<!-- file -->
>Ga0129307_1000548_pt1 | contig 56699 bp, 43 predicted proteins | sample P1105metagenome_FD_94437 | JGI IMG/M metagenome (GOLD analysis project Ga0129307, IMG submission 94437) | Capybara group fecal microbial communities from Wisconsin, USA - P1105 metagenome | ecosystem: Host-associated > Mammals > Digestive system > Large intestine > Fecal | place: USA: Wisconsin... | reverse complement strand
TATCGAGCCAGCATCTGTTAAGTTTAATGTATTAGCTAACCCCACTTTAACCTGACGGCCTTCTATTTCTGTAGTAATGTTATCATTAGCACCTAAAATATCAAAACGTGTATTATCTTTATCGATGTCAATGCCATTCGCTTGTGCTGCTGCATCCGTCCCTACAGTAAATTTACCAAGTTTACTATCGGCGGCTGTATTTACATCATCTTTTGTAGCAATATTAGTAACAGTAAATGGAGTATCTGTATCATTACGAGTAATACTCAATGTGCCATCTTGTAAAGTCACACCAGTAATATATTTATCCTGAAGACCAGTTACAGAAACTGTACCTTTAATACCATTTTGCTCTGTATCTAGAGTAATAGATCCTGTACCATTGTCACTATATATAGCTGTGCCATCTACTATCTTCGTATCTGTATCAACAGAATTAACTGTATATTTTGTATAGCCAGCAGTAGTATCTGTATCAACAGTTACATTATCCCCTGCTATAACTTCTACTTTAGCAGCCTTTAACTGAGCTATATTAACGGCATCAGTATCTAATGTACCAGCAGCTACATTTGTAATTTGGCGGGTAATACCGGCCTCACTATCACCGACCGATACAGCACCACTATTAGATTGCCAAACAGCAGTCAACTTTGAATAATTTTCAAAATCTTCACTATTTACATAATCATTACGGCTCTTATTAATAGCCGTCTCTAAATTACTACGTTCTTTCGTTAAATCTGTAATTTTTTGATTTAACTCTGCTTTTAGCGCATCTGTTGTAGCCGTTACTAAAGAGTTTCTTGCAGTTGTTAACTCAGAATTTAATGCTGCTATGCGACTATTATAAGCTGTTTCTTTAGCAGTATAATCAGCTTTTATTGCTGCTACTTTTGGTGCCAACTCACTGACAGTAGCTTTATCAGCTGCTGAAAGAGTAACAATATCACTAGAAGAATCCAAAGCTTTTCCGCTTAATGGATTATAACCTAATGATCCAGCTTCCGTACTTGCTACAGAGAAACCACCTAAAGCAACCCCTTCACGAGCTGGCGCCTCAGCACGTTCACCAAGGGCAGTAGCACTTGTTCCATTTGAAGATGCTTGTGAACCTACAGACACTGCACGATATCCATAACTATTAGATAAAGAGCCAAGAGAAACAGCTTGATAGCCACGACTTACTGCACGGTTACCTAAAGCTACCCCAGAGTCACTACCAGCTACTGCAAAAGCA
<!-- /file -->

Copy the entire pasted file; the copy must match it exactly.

>Ga0129307_1000548_pt1 | contig 56699 bp, 43 predicted proteins | sample P1105metagenome_FD_94437 | JGI IMG/M metagenome (GOLD analysis project Ga0129307, IMG submission 94437) | Capybara group fecal microbial communities from Wisconsin, USA - P1105 metagenome | ecosystem: Host-associated > Mammals > Digestive system > Large intestine > Fecal | place: USA: Wisconsin... | reverse complement strand
TATCGAGCCAGCATCTGTTAAGTTTAATGTATTAGCTAACCCCACTTTAACCTGACGGCCTTCTATTTCTGTAGTAATGTTATCATTAGCACCTAAAATATCAAAACGTGTATTATCTTTATCGATGTCAATGCCATTCGCTTGTGCTGCTGCATCCGTCCCTACAGTAAATTTACCAAGTTTACTATCGGCGGCTGTATTTACATCATCTTTTGTAGCAATATTAGTAACAGTAAATGGAGTATCTGTATCATTACGAGTAATACTCAATGTGCCATCTTGTAAAGTCACACCAGTAATATATTTATCCTGAAGACCAGTTACAGAAACTGTACCTTTAATACCATTTTGCTCTGTATCTAGAGTAATAGATCCTGTACCATTGTCACTATATATAGCTGTGCCATCTACTATCTTCGTATCTGTATCAACAGAATTAACTGTATATTTTGTATAGCCAGCAGTAGTATCTGTATCAACAGTTACATTATCCCCTGCTATAACTTCTACTTTAGCAGCCTTTAACTGAGCTATATTAACGGCATCAGTATCTAATGTACCAGCAGCTACATTTGTAATTTGGCGGGTAATACCGGCCTCACTATCACCGACCGATACAGCACCACTATTAGATTGCCAAACAGCAGTCAACTTTGAATAATTTTCAAAATCTTCACTATTTACATAATCATTACGGCTCTTATTAATAGCCGTCTCTAAATTACTACGTTCTTTCGTTAAATCTGTAATTTTTTGATTTAACTCTGCTTTTAGCGCATCTGTTGTAGCCGTTACTAAAGAGTTTCTTGCAGTTGTTAACTCAGAATTTAATGCTGCTATGCGACTATTATAAGCTGTTTCTTTAGCAGTATAATCAGCTTTTATTGCTGCTACTTTTGGTGCCAACTCACTGACAGTAGCTTTATCAGCTGCTGAAAGAGTAACAATATCACTAGAAGAATCCAAAGCTTTTCCGCTTAATGGATTATAACCTAATGATCCAGCTTCCGTACTTGCTACAGAGAAACCACCTAAAGCAACCCCTTCACGAGCTGGCGCCTCAGCACGTTCACCAAGGGCAGTAGCACTTGTTCCATTTGAAGATGCTTGTGAACCTACAGACACTGCACGATATCCATAACTATTAGATAAAGAGCCAAGAGAAACAGCTTGATAGCCACGACTTACTGCACGGTTACCTAAAGCTACCCCAGAGTCACTACCAGCTACTGCAAAAGCA